Back to piano too

Just a couple of days ago, I started playing flute again, after an absence of decades. To get going again, I’ve been working through I Used to Play Flute picked up from the library (it comes with a nice play-along CD of mp3 tracks). Of course, now that I’m not just an unenthusiastic kid in school, I should also get systematic on technique, as I have tried to be on recorder.

Guess what? Today, I started picking back up on piano as well. I have a digital piano that I bought in 1998 that has not seen much use in the past half decade:

Yamaha digital piano

I’ve mentioned previously playing around with piano. I will try to get real on piano too, now that I’m old enough to figure out how to maximize use of infamous Czerny and Hanon technical exercises. Meanwhile, I picked up from the library a seemingly highly-rated Alfred Basic Adult Piano Course, which also comes with a CD (which, by the way, is absolutely horrid: soulless metronomic synthesized utter crap that doesn’t even belong in a mall).

With these two new musical instruments back in my life, I face a dilemma.

Time constraints

The problem is, I obviously don’t have the time to spend on all of these instruments at once. For example, today I simply skipped my usual recorder practice. I am not happy about breaking my plan (set in February) to practice recorder every day if possible. But that plan was created when I was not touching any other instruments. I suppose I could create a rotating schedule for working on the various instruments I want to get better at, just as when I was in school, I would rotate studying different subjects.


Sometimes I have the fear that doing too many things spreads me thin and I won’t get really good at one particular thing. Other times, I judge that there are opportunities for synergy, where doing multiple things results in doing each one better than I could have done individually. That’s because no activity exists in a vacuum. As Abby put it to me today when I was discussing with her my dilemma, there is “cross-training”, so to speak.

For example, although the particulars of physical technique are different for every instrument, anything that strengthens any of the fingers comes in handy for any instrument. And of course, purely musical matters such as improving phrasing, breath, awareness of harmony can improve from working on any instrument.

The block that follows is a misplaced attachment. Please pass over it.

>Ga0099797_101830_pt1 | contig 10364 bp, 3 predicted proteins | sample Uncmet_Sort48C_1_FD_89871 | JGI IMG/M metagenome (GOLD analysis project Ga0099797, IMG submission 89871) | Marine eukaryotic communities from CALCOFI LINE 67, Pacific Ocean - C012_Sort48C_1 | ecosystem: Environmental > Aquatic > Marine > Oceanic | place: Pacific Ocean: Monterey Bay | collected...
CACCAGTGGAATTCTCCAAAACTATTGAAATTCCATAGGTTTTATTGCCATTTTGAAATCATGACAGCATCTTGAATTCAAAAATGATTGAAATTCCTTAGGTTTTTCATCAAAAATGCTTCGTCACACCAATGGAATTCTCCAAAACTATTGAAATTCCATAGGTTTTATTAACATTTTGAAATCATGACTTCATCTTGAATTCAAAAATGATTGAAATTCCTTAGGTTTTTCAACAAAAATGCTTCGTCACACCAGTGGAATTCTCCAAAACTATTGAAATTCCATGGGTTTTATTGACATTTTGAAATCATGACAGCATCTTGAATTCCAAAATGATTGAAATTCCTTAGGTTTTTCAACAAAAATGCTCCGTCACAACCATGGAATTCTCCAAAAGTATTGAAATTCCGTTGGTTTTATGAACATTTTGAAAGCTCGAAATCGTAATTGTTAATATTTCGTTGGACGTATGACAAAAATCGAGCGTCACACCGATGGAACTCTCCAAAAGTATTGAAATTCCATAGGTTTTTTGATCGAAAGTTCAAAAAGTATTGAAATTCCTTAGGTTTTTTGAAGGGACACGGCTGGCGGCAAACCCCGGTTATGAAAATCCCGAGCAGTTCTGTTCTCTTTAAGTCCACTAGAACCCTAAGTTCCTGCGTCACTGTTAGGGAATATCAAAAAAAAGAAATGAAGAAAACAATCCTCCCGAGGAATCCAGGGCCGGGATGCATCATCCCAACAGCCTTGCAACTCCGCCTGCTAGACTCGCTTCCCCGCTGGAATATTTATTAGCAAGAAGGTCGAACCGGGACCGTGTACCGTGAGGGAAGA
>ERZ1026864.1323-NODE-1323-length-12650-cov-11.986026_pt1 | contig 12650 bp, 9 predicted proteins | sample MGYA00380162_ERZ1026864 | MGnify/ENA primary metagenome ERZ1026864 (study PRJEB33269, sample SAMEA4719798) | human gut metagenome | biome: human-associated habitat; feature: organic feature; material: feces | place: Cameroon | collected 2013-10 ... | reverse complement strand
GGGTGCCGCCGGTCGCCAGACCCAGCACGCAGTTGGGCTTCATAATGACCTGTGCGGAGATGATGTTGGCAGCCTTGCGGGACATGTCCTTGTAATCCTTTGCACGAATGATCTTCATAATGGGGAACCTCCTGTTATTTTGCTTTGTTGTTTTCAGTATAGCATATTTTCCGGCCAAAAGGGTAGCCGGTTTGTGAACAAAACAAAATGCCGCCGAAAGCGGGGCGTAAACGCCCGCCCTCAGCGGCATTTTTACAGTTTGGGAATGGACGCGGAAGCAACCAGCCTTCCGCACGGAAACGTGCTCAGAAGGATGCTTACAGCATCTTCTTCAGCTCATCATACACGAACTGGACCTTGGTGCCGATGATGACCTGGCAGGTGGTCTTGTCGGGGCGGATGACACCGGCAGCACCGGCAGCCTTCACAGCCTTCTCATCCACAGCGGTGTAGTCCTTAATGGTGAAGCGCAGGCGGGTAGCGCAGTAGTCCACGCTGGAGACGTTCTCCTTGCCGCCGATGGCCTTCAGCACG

In addition, I am not a music professional anyway, so there never has been a goal of getting “as good as possible” on one particular instrument. Assuming some arbitrary scale of desired competence, I’d rather be at 90% on three instruments than 95% on one.

Recorders example

I did find, in the past months, that playing the soprano, tenor, and bass recorders, beyond just the alto, helped me play the alto better. It came as something of a surprise to me, actually. It hadn’t been my intention to “cross-train”. I was originally simply trying to become a more versatile ensemble player.

For example, since the soprano is lighter and smaller, when I am playing it, I can devote more attention to breath and tone control, which is harder on soprano than on alto, and therefore when I return to alto, I have benefited from doing something harder on a different instrument.

Similarly, since the tenor is so big and forces me to stretch my fingers and be very efficient with finger movement, I found that playing the tenor made the alto seem much lighter and smaller to me. Also, it requires more breath, and therefore develops my breathing awareness and lung capacity.

I’m not entirely sure what transfers from playing the bass, since I haven’t played that as much, and it also differs in important ways from the other recorders. It is heavy enough to require a thumb rest and a neck strap; to be frank, I am still not comfortable with the bass. Also, it has keys, and so the finger control required is far less. I suppose the most interesting thing is the breath required, and also a certain kind of control because of the delay in making the bass speak. Articulation has to change considerably in order to enable the bass to not get bogged down.


Too many instruments, too little time, but I am very happy to be getting more and more into playing music. It is so personally fulfilling to me. I do need to be efficient in my goals and practice.

comments powered by Disqus